|Venue: France Dates: 8 September to 28 October|
|Coverage: Full commentary of every game across BBC Radio 5 Live and Radio 5 Live Sports Extra, plus text updates on the BBC Sport website and app.|
The pool stage of the 2023 Rugby World Cup is approaching its conclusion, and for the majority of nations there is still plenty to play for.
After every team has played four group games, the top two finishers in each pool of five go through to the quarter-finals on 14 and 15 October.
The sides finishing third in their pools qualify for the 2027 World Cup in Australia, as do the quarter-finalists.
Who plays who in the quarter-finals?
14 October: Quarter-final 1: Winner Pool C v Runner-up Pool D (Stade de Marseille), 16:00 – currently Wales v Argentina
14 October: Quarter-final 2: Winner Pool B v Runner-up Pool A (Stade de France), 20:00 – currently Ireland v New Zealand
15 October: Quarter-final 3: Winner Pool D v Runner-up Pool C (Stade de Marseille), 16:00 – currently England v Fiji
15 October: Quarter-final 4: Winner Pool A v Runner-up Pool B (Stade de France), 20:00 – currently France v South Africa
World Cup semi-finals
The winners of the games on 14 October play each other in the first semi-final on 20 October and the winners of the matches on 15 October face each other in the last four on 21 October.
World Cup final
The Rugby World Cup winners will be crowned in Paris on 28 October.
Knockout stage permutations
Before all that, the qualifiers from the pool are yet to be fully determined, with loads of permutations and possibilities coming into play.
In the pool stage, teams earn four points for a win and two for a draw. A bonus point is awarded for scoring four tries or for a defeat by seven points or fewer.
If two teams are tied on the same number of points, the winner of the match between those teams will go through regardless of points difference.
All times in the remaining fixtures listed below are BST – here is what each team needs from their final preliminary matches…
5 October: New Zealand v Uruguay (20:00)
6 October: France v Italy (20:00)
France will finish top of Pool A if they beat or draw with Italy, while a bonus-point win for New Zealand against Uruguay would mean the All Blacks also go through to the last eight.
If France lose, Italy are likely to go through at their expense, but the hosts could progress if they pick up two bonus points and Italy do not get any.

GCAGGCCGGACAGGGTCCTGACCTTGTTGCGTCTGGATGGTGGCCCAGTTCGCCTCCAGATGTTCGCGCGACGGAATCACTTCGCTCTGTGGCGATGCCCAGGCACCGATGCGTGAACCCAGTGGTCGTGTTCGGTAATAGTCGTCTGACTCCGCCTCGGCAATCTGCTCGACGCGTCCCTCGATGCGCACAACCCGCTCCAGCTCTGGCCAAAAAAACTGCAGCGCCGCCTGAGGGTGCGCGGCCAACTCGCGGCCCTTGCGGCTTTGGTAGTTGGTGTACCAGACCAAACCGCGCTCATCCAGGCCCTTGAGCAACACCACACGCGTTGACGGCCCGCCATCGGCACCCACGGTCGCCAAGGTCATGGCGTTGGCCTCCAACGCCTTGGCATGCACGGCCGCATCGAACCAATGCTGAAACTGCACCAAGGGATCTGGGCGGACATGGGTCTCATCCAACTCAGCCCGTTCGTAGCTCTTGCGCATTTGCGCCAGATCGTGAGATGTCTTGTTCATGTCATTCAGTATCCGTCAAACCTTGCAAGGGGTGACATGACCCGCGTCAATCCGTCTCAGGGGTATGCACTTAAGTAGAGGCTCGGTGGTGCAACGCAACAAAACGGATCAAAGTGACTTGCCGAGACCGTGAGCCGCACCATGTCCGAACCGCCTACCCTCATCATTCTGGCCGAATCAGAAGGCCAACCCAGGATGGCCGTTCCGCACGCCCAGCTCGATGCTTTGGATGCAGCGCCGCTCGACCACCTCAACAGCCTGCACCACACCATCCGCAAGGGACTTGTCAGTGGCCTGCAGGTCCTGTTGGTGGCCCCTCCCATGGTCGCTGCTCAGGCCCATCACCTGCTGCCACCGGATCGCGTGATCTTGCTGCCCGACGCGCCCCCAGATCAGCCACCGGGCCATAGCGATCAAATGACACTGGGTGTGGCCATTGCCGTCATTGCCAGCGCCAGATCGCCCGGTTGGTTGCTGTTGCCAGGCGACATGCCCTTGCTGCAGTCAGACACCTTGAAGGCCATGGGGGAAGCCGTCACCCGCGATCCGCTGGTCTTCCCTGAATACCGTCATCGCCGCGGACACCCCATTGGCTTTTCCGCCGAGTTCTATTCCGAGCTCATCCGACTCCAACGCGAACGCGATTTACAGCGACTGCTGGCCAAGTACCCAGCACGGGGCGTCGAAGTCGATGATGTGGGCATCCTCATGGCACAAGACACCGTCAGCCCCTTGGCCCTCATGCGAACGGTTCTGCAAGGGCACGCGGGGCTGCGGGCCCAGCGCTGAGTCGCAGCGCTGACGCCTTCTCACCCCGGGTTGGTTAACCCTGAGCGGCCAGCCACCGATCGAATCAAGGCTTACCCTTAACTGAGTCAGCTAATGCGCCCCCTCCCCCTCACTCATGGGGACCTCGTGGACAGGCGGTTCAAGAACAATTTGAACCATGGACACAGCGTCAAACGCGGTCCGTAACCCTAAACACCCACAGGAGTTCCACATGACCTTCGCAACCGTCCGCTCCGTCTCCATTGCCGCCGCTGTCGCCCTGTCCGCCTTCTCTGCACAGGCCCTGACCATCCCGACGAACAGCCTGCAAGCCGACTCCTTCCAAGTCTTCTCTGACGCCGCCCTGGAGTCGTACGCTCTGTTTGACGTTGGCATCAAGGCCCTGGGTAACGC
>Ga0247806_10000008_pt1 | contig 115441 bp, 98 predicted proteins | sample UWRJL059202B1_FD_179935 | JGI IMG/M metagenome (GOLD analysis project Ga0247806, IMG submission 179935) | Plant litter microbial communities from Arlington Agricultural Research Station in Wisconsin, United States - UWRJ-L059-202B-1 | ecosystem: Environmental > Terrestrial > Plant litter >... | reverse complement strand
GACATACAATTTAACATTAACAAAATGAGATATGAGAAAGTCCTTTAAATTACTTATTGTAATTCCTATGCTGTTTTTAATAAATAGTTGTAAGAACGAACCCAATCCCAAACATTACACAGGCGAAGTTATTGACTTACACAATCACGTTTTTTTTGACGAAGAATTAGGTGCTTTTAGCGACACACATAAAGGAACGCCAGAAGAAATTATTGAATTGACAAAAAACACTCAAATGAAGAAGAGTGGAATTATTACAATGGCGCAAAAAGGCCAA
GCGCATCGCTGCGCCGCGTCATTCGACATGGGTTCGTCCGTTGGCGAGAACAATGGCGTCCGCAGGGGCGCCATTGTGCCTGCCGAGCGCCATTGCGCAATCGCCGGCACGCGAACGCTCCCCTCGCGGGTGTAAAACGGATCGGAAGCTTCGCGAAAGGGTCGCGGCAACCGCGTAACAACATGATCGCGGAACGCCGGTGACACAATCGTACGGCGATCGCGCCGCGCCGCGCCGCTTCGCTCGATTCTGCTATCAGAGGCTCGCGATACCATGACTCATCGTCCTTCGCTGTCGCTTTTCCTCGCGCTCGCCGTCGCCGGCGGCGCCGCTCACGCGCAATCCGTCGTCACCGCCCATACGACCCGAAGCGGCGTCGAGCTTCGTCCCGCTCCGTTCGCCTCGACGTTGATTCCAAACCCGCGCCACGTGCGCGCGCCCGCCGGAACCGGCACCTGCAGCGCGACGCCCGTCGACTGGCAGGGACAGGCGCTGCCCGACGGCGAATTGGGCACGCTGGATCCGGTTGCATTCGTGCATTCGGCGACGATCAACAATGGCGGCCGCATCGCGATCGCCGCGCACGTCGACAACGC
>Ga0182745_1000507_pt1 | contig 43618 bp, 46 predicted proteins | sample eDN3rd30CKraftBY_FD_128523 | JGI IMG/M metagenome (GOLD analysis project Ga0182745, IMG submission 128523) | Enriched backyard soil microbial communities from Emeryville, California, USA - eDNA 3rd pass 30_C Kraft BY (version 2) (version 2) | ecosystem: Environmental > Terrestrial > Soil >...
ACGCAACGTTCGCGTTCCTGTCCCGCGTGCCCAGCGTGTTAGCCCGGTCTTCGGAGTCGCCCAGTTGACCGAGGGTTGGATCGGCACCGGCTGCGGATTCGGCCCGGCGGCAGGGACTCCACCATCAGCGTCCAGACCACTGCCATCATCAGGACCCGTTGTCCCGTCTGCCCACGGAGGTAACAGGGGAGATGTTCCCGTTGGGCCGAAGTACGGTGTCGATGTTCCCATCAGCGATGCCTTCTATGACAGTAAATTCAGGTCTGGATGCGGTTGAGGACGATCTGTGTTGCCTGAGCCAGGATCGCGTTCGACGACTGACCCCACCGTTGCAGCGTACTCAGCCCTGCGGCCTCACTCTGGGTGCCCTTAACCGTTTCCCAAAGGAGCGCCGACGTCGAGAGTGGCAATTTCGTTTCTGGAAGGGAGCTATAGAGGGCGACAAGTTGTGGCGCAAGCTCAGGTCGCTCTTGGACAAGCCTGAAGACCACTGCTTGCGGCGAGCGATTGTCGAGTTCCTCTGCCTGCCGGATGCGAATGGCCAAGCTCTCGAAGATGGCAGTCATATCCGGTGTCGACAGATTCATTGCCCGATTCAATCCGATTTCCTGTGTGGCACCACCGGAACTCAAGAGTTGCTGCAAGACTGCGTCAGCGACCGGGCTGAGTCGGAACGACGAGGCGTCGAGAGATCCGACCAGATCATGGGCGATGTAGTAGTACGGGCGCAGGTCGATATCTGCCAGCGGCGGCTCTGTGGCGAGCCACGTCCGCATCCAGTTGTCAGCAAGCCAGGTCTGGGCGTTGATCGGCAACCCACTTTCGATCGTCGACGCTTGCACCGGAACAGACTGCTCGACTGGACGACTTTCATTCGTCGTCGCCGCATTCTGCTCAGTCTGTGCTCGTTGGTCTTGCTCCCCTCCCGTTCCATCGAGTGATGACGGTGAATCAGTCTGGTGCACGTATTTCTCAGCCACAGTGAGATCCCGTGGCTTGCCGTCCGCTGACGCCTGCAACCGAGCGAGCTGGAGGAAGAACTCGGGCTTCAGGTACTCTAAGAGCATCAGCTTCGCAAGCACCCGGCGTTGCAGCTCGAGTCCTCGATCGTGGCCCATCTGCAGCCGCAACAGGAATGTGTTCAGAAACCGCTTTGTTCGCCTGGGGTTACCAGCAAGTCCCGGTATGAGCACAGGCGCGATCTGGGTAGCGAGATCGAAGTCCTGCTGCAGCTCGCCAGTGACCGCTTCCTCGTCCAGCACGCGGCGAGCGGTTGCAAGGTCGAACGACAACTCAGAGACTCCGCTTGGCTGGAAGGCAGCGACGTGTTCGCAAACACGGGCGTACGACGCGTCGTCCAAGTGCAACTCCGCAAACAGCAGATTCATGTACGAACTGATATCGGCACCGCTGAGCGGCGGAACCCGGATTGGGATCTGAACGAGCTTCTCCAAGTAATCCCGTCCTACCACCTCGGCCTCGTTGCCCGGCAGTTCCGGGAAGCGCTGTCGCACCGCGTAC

If France and Italy both finish on 14 points – and assuming New Zealand win with a bonus point – Italy would go through by virtue of having won their head-to-head match.
1 October: South Africa v Tonga (20:00)
7 October: Ireland v Scotland (20:00)
8 October: Tonga v Romania (16:45)
Ireland will qualify and guarantee top spot if they avoid defeat by Scotland, although Andy Farrell’s men will be sure of a quarter-final place before their final game should South Africa fail to beat Tonga.
Even if the Springboks get a bonus-point win on Sunday, that would not quite guarantee them a spot in the last eight.
There are scenarios in which Ireland, Scotland and South Africa all end up level on 14 or 15 points, with one win and one loss against each other. In such an instance, points difference will come into play.
Ireland v Scotland on 7 October will be the game that settles which two teams go through from Pool B.
1 October: Australia v Portugal (16:45)
7 October: Wales v Georgia (14:00)
8 October: Fiji v Portugal (20:00)
Wales became the first nation to guarantee their spot in the quarter-finals with their 40-6 win over Australia.
Warren Gatland’s men only need a bonus point in their final game against Georgia to make certain of top spot, as Wales beat Fiji in their opening game and therefore would have the advantage of the head-to-head tie-breaker should those two nations finish level on points.
Fiji will join Wales in the quarter-finals if they win or draw against Portugal.
Should they slip up, Eddie Jones’ Australia could sneak into second place providing they beat Portugal with a bonus point on Sunday. However, the Wallabies’ fate is not in their own hands and they are on the brink of a first ever pool-stage elimination.
Portugal could still qualify but would need to beat Fiji and Australia, while Georgia are out following Saturday’s narrow loss to Fiji.
7 October: England v Samoa (16:45)
8 October: Japan v Argentina (12:00)
England’s place in the knockouts was sealed with a match to spare when Samoa, who they face in their final group game, failed to beat Japan on Thursday – meaning Steve Borthwick’s side advance as Pool D winners.
Argentina or Japan will take second spot and meet each other on 8 October to decide which nation will head through to the last eight.
Samoa and Chile have both been eliminated.